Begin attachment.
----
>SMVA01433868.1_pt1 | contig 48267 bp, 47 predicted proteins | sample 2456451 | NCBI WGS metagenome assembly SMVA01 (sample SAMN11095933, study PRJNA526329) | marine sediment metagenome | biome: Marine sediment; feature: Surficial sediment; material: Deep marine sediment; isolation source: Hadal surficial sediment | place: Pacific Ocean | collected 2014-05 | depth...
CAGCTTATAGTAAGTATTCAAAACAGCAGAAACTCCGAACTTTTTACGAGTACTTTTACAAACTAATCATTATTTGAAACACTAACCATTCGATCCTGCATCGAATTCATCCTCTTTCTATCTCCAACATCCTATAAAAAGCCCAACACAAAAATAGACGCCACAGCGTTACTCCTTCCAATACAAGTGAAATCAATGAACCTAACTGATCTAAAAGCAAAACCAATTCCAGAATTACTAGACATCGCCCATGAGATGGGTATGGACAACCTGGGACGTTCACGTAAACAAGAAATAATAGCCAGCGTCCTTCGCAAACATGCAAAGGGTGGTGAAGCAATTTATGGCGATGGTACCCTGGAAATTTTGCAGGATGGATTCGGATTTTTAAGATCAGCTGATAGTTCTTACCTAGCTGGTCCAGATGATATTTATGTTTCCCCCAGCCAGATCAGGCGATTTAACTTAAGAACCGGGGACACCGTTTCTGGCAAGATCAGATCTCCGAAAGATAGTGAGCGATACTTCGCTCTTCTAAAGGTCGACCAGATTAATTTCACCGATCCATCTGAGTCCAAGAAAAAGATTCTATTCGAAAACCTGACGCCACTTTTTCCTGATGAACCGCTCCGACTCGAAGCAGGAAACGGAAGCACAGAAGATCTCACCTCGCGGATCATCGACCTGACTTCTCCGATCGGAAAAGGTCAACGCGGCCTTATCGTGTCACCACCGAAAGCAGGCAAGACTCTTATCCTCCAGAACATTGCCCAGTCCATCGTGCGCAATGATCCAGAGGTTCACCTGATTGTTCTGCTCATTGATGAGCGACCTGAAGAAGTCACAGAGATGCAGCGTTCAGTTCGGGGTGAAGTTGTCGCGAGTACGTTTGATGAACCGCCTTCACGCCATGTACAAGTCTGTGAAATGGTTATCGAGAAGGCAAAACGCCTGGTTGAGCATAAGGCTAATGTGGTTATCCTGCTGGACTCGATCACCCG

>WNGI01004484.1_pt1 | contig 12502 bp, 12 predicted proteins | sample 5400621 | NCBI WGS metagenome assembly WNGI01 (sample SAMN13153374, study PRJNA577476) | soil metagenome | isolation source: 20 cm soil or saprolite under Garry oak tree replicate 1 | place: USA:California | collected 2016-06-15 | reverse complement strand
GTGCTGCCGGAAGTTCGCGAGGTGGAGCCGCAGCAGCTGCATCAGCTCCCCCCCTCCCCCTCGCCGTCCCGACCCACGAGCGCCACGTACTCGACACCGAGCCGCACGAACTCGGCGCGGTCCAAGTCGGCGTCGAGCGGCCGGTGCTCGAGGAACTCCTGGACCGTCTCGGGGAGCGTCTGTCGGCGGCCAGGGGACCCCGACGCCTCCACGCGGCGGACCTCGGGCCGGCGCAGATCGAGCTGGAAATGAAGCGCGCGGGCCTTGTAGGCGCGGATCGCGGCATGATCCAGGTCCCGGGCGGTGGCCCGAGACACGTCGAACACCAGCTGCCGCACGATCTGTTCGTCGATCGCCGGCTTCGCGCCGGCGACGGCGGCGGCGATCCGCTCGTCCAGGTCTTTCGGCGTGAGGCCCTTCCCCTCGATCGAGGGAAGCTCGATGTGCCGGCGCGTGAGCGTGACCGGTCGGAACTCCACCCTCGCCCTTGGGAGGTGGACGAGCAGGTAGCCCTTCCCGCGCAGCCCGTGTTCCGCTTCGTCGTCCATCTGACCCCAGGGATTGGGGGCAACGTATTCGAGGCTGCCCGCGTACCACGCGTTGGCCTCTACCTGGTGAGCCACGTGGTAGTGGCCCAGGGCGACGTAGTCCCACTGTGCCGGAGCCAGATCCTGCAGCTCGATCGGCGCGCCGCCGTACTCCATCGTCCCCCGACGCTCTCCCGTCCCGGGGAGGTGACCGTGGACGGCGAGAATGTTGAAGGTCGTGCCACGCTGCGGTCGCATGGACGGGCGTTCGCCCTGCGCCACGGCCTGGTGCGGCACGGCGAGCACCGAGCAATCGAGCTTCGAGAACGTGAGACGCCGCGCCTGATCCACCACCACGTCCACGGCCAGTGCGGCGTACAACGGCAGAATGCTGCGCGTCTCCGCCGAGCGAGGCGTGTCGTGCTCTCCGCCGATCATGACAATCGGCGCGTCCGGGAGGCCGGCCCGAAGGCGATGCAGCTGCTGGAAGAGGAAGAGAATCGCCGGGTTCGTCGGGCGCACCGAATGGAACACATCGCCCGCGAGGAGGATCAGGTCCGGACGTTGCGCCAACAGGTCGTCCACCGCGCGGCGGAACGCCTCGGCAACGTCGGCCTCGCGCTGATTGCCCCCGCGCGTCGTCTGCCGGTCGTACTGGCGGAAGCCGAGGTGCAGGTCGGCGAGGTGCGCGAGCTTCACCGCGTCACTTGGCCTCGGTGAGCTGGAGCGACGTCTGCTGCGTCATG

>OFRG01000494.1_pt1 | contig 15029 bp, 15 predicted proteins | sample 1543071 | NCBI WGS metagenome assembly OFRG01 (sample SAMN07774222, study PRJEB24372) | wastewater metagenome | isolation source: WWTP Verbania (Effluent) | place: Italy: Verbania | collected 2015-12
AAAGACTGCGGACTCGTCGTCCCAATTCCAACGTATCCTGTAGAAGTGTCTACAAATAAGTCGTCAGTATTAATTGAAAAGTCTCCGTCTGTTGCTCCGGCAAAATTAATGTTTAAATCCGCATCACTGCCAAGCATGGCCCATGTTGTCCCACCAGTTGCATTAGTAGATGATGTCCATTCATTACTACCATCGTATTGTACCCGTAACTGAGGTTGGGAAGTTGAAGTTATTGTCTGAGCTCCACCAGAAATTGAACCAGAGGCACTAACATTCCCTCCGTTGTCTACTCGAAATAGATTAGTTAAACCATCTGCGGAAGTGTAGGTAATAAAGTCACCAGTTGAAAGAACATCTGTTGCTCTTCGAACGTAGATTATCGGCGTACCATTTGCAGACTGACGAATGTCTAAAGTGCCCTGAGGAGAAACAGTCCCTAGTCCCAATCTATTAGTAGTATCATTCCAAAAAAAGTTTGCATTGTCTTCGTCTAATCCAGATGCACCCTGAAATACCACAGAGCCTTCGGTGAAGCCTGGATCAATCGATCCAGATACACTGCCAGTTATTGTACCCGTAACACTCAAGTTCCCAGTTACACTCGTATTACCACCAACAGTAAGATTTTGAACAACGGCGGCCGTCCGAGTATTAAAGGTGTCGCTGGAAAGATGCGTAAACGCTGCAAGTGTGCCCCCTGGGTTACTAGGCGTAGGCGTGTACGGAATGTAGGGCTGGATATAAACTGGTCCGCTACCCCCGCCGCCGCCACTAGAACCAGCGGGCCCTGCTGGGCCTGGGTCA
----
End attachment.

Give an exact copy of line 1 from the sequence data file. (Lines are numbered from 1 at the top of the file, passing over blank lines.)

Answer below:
>SMVA01433868.1_pt1 | contig 48267 bp, 47 predicted proteins | sample 2456451 | NCBI WGS metagenome assembly SMVA01 (sample SAMN11095933, study PRJNA526329) | marine sediment metagenome | biome: Marine sediment; feature: Surficial sediment; material: Deep marine sediment; isolation source: Hadal surficial sediment | place: Pacific Ocean | collected 2014-05 | depth...